Other polls show a majority of U.S. adults believe that Bush did in fact lie about the reasons for war. A June 23-26 ABC/Washington Post poll found 52% of Americans believe the Bush administration "deliberately misled the public before the war," and 57% say the Bush administration "intentionally exaggerated its evidence that pre-war Iraq possessed nuclear, chemical or biological weapons."
Support for the war has dropped significantly since June, which suggests that the percentage of Americans who believe Bush lied about the war has increased.
Passion for Impeachment is Major Unreported Story
The strong support for impeachment found in this poll is especially surprising because the views of impeachment supporters are entirely absent from the broadcast and print media, and can only be found on the Internet and in street protests, including the large anti-war rally in Washington on September 24.
The lack of coverage of impeachment support is due in part to the fact that not a single Democrat in Congress has called for impeachment, despite considerable grassroots activism by groups like Democrats.com (http://democrats.com/impeach).
"We will, no doubt, see an increase in activism following this poll," said David Swanson, co-founder of AfterDowningStreet.org. "But will we see an increase in media coverage? The media are waiting for action in Congress. Apparently it's easier to find and interview one of the 535 members of Congress than it is to locate a representative of the half of the country that wants the President impeached if he lied about the war. The media already accepts that Bush did lie about the war. We know this because so many editors and pundits told us that the Downing Street Memo was 'old news.' What we need now is journalism befitting a democracy, journalism that goes out and asks people what they really think about their government, especially George Bush."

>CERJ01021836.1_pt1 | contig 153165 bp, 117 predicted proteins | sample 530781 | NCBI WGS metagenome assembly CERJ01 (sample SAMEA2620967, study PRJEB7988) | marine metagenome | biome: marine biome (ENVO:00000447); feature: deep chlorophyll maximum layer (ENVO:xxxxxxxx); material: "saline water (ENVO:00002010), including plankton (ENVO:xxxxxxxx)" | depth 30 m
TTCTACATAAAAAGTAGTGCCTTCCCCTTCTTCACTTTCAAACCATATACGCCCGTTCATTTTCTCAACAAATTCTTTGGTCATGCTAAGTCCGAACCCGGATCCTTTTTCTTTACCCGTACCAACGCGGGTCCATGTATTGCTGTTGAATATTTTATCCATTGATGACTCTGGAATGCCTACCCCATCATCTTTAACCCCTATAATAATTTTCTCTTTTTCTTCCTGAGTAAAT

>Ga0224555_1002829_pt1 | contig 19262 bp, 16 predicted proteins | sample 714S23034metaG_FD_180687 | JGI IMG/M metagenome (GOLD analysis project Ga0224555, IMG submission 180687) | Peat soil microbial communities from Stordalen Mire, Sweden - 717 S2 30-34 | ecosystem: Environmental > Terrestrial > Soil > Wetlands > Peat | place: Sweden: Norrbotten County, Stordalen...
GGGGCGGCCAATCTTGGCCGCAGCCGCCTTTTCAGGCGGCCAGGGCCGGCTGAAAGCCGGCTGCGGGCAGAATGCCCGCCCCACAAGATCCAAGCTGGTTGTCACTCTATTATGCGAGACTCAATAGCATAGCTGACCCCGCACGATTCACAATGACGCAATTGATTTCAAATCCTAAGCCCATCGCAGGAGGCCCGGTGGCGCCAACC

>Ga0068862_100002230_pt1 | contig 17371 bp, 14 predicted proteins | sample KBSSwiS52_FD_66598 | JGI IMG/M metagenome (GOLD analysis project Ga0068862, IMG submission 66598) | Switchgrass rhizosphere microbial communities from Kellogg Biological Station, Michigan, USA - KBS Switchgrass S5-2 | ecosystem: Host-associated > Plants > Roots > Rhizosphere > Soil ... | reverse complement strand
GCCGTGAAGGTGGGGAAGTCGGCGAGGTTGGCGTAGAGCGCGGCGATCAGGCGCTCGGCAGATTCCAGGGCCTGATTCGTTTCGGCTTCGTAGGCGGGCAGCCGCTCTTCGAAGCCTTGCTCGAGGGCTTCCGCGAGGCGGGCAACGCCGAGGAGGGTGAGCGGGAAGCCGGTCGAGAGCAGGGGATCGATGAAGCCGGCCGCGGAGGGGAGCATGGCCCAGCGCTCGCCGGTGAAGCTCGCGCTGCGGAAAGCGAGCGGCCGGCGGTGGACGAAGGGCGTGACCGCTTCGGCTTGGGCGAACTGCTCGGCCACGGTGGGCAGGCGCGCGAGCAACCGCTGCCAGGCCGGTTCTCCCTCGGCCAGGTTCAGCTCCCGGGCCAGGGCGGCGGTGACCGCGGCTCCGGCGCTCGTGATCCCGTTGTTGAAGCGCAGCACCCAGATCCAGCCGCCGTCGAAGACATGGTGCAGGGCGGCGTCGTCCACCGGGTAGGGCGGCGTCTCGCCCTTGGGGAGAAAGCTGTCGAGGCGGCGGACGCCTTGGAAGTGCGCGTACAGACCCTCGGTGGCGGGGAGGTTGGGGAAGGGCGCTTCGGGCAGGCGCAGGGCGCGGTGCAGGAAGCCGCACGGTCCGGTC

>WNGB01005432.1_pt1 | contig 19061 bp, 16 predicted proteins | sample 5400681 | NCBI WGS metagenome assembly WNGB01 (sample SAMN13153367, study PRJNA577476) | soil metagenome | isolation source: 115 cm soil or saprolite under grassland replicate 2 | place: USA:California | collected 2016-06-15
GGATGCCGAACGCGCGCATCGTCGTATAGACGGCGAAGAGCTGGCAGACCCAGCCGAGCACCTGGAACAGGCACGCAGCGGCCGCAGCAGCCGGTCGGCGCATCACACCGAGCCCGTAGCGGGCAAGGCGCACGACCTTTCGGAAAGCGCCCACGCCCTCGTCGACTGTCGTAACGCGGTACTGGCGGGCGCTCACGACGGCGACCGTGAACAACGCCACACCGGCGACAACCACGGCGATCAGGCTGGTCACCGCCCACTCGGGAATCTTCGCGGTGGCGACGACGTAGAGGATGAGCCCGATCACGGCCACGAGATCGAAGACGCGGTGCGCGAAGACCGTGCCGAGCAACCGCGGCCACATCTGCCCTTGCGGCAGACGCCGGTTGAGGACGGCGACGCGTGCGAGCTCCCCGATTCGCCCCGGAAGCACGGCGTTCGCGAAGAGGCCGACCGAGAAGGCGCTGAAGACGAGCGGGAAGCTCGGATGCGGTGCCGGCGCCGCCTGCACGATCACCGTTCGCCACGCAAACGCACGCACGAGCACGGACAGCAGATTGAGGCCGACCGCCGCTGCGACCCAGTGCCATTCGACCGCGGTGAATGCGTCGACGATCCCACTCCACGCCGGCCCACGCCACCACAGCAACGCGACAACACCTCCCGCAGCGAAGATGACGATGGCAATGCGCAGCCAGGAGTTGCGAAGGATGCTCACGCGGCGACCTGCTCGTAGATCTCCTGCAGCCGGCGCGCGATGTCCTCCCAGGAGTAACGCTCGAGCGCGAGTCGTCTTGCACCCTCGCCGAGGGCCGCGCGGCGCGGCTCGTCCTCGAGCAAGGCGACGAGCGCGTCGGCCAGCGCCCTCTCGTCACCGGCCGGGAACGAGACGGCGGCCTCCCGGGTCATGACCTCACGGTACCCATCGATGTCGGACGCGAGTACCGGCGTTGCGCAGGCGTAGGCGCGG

The passion of impeachment supporters is directly responsible for the Ipsos poll. After the Zogby poll in June, activists led by Democrats.com urged all of the major polling organizations to include an impeachment question in their upcoming polls. But none of the polling organizations were willing to do so for free, so on September 30, AfterDowningStreet.org posted a request for donations to fund paid polls (http://afterdowningstreet.org/polling). As of October 10, 330 individuals had contributed $8,919 in small donations averaging $27 each.
AfterDowningStreet.org has commissioned a second poll which is expected soon, and will continue to urge all polling organizations to include the impeachment question in their regular polls. If they do not, AfterDowningStreet.org will continue to commission regular impeachment polls.
1. AfterDowningStreet.org is a rapidly growing coalition of veterans' groups, peace groups, and political activist groups that was created on May 26, 2005, following the publication of the Downing Street Memos in London's Sunday Times on May 1. The coalition is urging Congress to begin a formal investigation into whether President Bush committed impeachable offenses in connection with the Iraq war.
3. Zogby asked: "If President Bush did not tell the truth about his reasons for going to war with Iraq, Congress should consider holding him accountable
by impeaching him through impeachment."
4. Pollsters have offered various reasons for refusing to poll on impeachment. For example, Gallup said it would do so "if, and when, there is some discussion of that possibility by congressional leaders, and/or if commentators begin discussing it in the news media."